Letter from Rev. Tim Nakayama, Joy Kogawa's brother re: Origins of the Nakayama name


Rev. Tim Nakayama and author Joy Kogawa – brother and sister

Dear Todd,

 
Thank you for posting those photos of us on your website.  That was fairly quick!
 
David Kogawa, who took the trouble to come down from Surrey to
Seattle to pick me up and bring me back home so that I could attend the
inaugural for OBOV on May 24, sent me  the web-page reference – http://www.gunghaggisfatchoy.com/blog/_archives/2005/5/26/888280.html 
 
You made a common mistake that occasionally befalls my family name
by calling it “Nakamura” which would mean 'middle village'.  Actually,
it is “Nakayama” which means 'middle mountain'.   I sometimes tell
people that my name has “four aces” to ease the spelling, etc. 
 
I was a theological student at ATC, the Anglican Theological
College of B.C. (that was associated with Union College of the United
Church of Canada), and these institutions became the Vancouver School
of Theology.  When ATC still existed when I was in Vancouver from 1950
to 1965, I was associated with the Good Sheperd Chinese Anglican
Mission in Chinatown (I think it was on Keefer Street).  I went there
for “field work”, and later  was involved in the re-establishing of the
Japanese Anglican work as the people returned from the East when we
were allowed back into the so-called “protected area”. 
 
While at Good Shepherd, I received the kindly care of the Rev.
Andrew Lam, and his wife Leatrice, and the parishioners of the Chinese
Mission.  The people took the Japanese ideographs of my name, and read
them in Cantonese, and they remembered and called me, “Chung Saan Jun”
(my phonetic rendition of what I remember hearing rhem say) – of
'middle mountain truth' (Nakayama Makoto). 

The Japanese reading of the
ideographs in “on” reading is “Chu San Shin” or Chuzan Shin”, and in
“kun” reading – which is the poly-syllabic original rendition, it comes
out as “Naka/yama/Makoto”.  Well, the Chinese members associated
“middle mountain” and 'truth” with Sun Yat Sen!  Perhaps you can
decipher the connection of meanings and such an association!  Anyway,
with these associations it was considerably easier to remember my name
in that fashion, than with Na/ka/ya/ma/Ma/ko/to  so many meaningless,
cumbersome syllables, but “Chung Saan Jun” was much easier!

 
Best wishes and kindest regards,
 
Tim

The Rev. Timothy M. Nakayama, Priest, retired
Diocese of Olympia + The Episcopal Church USA
1991-2000 Missionary, Okinawa & Aomori, Japan
1966-1991 Rector, St. Peter's, Seattle
1956-1966 Diocese of Calgary, Canada

~~~~~~~~~~~~~~~~~~~~~~~~~~~~~~~~~~~~~~~
Hello Tim,



I am sorry for the misspelling,
somehow Nakamura got stuck in my brain, not to be confused with a
childhood friend named Nakashima, nor the girl I had a crush on in
Grade 7, then after I moved away after Grade 8, we met after Grade 12,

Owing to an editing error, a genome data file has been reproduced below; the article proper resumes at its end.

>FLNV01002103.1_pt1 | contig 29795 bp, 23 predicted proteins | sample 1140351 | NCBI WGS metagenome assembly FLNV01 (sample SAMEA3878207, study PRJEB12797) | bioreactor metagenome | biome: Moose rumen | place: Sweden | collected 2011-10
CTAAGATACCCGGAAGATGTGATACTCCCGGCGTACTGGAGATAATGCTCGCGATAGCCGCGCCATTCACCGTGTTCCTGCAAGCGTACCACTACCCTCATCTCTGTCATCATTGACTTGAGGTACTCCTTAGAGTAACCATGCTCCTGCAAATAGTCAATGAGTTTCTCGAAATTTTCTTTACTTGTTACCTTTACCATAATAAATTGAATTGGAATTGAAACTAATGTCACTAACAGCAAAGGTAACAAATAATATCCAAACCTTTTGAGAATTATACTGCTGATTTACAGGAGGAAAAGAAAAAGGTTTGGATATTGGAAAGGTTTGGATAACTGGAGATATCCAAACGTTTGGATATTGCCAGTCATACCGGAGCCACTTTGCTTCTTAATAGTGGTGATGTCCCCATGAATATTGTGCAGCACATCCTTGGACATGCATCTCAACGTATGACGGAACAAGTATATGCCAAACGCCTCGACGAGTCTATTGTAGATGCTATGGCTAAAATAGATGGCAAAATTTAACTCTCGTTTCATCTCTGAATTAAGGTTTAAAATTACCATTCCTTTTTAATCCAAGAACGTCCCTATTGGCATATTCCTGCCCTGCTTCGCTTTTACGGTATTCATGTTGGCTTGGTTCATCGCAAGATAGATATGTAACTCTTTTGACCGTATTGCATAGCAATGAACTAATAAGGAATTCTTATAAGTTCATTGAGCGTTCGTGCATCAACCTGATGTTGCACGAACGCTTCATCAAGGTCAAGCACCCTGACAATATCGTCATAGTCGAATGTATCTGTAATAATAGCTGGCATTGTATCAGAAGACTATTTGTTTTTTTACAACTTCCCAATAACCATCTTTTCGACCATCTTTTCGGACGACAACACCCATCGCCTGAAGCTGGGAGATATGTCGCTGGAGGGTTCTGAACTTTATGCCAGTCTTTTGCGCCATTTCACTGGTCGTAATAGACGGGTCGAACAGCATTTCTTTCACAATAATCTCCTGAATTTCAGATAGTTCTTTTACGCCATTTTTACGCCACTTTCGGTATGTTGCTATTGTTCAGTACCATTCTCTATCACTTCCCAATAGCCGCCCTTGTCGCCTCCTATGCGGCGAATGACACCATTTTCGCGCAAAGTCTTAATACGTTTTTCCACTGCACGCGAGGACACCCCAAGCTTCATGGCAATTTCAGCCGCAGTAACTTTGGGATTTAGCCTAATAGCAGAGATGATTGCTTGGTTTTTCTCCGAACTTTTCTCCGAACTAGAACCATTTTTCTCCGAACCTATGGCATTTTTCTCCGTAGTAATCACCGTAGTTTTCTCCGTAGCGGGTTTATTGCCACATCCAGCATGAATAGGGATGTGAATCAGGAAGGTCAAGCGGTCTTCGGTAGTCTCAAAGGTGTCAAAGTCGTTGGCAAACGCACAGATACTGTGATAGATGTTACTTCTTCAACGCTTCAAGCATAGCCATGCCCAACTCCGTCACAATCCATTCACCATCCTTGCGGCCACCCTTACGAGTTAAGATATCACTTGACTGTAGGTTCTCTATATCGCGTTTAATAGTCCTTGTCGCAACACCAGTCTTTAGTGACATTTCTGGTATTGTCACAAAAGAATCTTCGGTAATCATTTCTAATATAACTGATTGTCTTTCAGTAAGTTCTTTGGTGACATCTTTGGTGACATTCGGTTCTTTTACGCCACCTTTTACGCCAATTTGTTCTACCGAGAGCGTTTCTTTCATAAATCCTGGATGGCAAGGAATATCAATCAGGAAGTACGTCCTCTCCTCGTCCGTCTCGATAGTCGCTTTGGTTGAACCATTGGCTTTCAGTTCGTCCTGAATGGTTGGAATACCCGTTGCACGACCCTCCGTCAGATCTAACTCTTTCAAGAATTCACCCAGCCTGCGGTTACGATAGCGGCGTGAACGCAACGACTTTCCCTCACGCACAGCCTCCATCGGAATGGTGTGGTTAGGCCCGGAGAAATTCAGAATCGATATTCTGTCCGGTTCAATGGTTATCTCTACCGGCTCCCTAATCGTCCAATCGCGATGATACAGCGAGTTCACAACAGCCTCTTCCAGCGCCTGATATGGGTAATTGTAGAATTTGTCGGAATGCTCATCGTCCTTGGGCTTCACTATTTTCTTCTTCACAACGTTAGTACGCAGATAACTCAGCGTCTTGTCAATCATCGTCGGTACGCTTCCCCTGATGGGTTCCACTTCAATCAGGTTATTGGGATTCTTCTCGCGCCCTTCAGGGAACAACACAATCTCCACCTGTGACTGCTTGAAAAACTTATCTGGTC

and finally had a real date – her name was Fujiwara.




I will correct on the website, and
with your permission I will put your reply letter onto the website as I
think it is very interesting.




Diocese of Olympia eh? Former
Governor Gary Locke is a distant relative. His cousin Paul Locke in
Seattle married my Grandmother's cousin Carol. Ever since I was a baby,
we would visit Auntie Carol and Uncle Paul in Seattle once a year. I
don't see them as often anymore, but we do keep in touch.




Now that I have your e-mail, I can
send you the photos as files. I will send them to Roy Miki too. I have
a lot of respect for Roy, and think he does wonderful work.




Peace & Blessings, Todd

~~~~~~~~~~~~~~~~~~~~~~~~~~~~~~~~~~~~~~~~

Hi Todd,
 
Thanks for your message.  In my initial message I made an error! 
The time I was in Vancouver was from 1950 to 1956 (not until 1965 –
juxtaposition of two numbers!) 
 
You have my permission if what I wrote might be 'interesting'.  I
think it is more interesting that you mention our former Governor, Gary
Locke as your relative!  and you mentioned it because I cited the name
of our diocese.  Our “Diocese of Olympia” of the Episcopal Church, USA,
betrays the fact that it was established before Seattle was much of a
place.  The diocese celebrated it's 150th anniversary last year.   The
local church headquarters has been in Seattle, years before I ever came
here.  Olympia was more significant in the early days.
 
Likewise, the 'Diocese of New Westminster' of the Anglican Church
of Canada was begun before Vancouver was very important, and the
Cathedral was located in New Westminster at the beginning.  Christ
Church Cathedral, at Georgia and Burrard, and the diocesan office is 
in downtown Vancouver.
 

I have known about Roy Miki for many years, and I met him, I
believe, in 1995, at my Dad's funeral.  But on May 24th it was our
first face to face conversation.  Also, so near and so far —I hadn't
seen my sister, Joy, for the last 10 years!  We had been in Japan for
almost 10 years, and came back to Seattle 5 years ago.  But her
peripatetic life, and my laid back state, now in retirement, our paths
have sometimes been close, but they didn't cross – until Wednesday
night and OBOV !

 
Delighted to note your signing off with “Peace & Blessings”. 
As it happens I also very often write that before I close with my name!
 
Tim.

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